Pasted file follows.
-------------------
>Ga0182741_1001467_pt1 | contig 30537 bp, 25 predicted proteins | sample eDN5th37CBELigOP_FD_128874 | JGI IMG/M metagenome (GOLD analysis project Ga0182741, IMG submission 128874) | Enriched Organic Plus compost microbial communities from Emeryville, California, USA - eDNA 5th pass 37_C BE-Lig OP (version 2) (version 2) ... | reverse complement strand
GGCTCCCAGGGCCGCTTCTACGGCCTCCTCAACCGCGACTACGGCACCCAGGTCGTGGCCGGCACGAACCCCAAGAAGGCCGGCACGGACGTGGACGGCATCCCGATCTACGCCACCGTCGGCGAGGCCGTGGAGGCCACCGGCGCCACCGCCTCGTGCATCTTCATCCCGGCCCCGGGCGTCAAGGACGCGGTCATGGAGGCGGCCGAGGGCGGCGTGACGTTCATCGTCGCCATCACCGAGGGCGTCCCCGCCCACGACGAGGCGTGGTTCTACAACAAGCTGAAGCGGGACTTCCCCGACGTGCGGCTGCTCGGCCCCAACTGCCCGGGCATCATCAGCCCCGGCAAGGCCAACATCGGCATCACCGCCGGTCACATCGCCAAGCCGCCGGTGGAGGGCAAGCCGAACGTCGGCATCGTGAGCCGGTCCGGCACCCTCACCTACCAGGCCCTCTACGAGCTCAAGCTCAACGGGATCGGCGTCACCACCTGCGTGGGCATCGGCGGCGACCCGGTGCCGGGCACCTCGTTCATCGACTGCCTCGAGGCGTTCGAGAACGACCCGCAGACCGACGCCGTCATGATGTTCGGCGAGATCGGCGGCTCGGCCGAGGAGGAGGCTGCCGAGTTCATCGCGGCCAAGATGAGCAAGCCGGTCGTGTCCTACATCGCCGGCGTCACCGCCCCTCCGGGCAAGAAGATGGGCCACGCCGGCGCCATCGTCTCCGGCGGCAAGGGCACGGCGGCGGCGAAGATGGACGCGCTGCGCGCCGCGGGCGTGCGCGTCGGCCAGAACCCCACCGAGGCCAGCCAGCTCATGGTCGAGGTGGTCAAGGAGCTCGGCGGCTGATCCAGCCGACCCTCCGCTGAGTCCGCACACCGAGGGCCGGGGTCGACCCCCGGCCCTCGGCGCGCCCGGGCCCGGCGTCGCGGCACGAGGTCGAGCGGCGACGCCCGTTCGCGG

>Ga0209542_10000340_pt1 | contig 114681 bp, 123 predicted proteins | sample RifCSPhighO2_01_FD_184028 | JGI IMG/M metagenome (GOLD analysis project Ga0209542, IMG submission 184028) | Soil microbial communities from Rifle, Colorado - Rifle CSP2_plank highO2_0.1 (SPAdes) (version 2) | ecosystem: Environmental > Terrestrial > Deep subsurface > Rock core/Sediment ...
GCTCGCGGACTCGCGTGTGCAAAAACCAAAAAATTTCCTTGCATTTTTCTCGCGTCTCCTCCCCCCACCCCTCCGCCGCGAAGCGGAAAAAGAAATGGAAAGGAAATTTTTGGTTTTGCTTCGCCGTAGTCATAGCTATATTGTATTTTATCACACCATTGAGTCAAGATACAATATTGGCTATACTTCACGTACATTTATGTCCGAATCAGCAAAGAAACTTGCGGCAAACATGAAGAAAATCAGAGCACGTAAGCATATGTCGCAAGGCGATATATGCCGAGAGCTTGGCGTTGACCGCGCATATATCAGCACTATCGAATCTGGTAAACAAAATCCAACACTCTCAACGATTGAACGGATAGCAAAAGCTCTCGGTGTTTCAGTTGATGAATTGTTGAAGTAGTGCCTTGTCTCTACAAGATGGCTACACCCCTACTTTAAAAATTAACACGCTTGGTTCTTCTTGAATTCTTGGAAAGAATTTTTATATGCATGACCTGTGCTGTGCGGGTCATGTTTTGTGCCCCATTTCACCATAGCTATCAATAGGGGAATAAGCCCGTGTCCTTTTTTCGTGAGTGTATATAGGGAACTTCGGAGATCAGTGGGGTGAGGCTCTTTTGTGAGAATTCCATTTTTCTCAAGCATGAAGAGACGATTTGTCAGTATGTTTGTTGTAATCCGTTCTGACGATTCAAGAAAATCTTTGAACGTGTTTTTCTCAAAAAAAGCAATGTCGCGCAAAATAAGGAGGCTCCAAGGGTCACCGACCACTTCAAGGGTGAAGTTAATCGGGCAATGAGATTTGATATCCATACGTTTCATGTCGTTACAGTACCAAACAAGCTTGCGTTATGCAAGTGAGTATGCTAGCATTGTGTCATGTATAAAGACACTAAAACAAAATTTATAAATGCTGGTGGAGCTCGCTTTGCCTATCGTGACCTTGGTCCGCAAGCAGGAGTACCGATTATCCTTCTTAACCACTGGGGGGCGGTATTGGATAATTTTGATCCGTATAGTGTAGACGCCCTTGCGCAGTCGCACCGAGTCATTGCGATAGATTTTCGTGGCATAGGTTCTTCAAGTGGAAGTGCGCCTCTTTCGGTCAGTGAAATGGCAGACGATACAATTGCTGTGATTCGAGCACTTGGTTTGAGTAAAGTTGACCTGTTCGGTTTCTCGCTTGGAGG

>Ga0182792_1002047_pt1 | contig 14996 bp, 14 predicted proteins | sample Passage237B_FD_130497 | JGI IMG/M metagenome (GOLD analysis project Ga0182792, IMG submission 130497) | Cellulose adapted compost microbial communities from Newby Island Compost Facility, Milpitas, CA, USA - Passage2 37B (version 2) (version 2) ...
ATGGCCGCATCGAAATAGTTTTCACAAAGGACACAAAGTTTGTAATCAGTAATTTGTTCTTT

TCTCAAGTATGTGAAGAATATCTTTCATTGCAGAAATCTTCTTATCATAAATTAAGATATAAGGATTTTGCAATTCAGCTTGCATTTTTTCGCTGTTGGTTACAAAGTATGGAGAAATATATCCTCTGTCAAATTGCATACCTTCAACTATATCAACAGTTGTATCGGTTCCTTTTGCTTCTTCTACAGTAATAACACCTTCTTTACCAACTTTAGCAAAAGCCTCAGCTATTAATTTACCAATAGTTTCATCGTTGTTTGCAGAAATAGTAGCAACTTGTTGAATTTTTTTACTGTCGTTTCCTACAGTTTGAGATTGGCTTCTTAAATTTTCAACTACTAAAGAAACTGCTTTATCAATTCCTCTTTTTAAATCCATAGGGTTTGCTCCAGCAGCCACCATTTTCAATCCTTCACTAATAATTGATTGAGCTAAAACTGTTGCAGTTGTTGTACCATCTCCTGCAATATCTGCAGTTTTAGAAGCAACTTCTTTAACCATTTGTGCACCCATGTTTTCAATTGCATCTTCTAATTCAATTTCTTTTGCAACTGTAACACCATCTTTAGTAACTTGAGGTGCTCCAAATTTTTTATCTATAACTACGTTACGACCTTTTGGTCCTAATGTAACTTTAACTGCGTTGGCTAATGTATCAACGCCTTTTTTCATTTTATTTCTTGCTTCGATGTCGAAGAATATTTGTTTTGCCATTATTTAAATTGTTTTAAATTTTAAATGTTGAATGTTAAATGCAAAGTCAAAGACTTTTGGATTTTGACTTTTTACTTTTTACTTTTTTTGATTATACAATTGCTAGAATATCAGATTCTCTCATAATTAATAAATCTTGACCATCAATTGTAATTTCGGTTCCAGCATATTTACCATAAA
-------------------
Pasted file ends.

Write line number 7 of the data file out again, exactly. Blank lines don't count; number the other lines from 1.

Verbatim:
TCTCAAGTATGTGAAGAATATCTTTCATTGCAGAAATCTTCTTATCATAAATTAAGATATAAGGATTTTGCAATTCAGCTTGCATTTTTTCGCTGTTGGTTACAAAGTATGGAGAAATATATCCTCTGTCAAATTGCATACCTTCAACTATATCAACAGTTGTATCGGTTCCTTTTGCTTCTTCTACAGTAATAACACCTTCTTTACCAACTTTAGCAAAAGCCTCAGCTATTAATTTACCAATAGTTTCATCGTTGTTTGCAGAAATAGTAGCAACTTGTTGAATTTTTTTACTGTCGTTTCCTACAGTTTGAGATTGGCTTCTTAAATTTTCAACTACTAAAGAAACTGCTTTATCAATTCCTCTTTTTAAATCCATAGGGTTTGCTCCAGCAGCCACCATTTTCAATCCTTCACTAATAATTGATTGAGCTAAAACTGTTGCAGTTGTTGTACCATCTCCTGCAATATCTGCAGTTTTAGAAGCAACTTCTTTAACCATTTGTGCACCCATGTTTTCAATTGCATCTTCTAATTCAATTTCTTTTGCAACTGTAACACCATCTTTAGTAACTTGAGGTGCTCCAAATTTTTTATCTATAACTACGTTACGACCTTTTGGTCCTAATGTAACTTTAACTGCGTTGGCTAATGTATCAACGCCTTTTTTCATTTTATTTCTTGCTTCGATGTCGAAGAATATTTGTTTTGCCATTATTTAAATTGTTTTAAATTTTAAATGTTGAATGTTAAATGCAAAGTCAAAGACTTTTGGATTTTGACTTTTTACTTTTTACTTTTTTTGATTATACAATTGCTAGAATATCAGATTCTCTCATAATTAATAAATCTTGACCATCAATTGTAATTTCGGTTCCAGCATATTTACCATAAA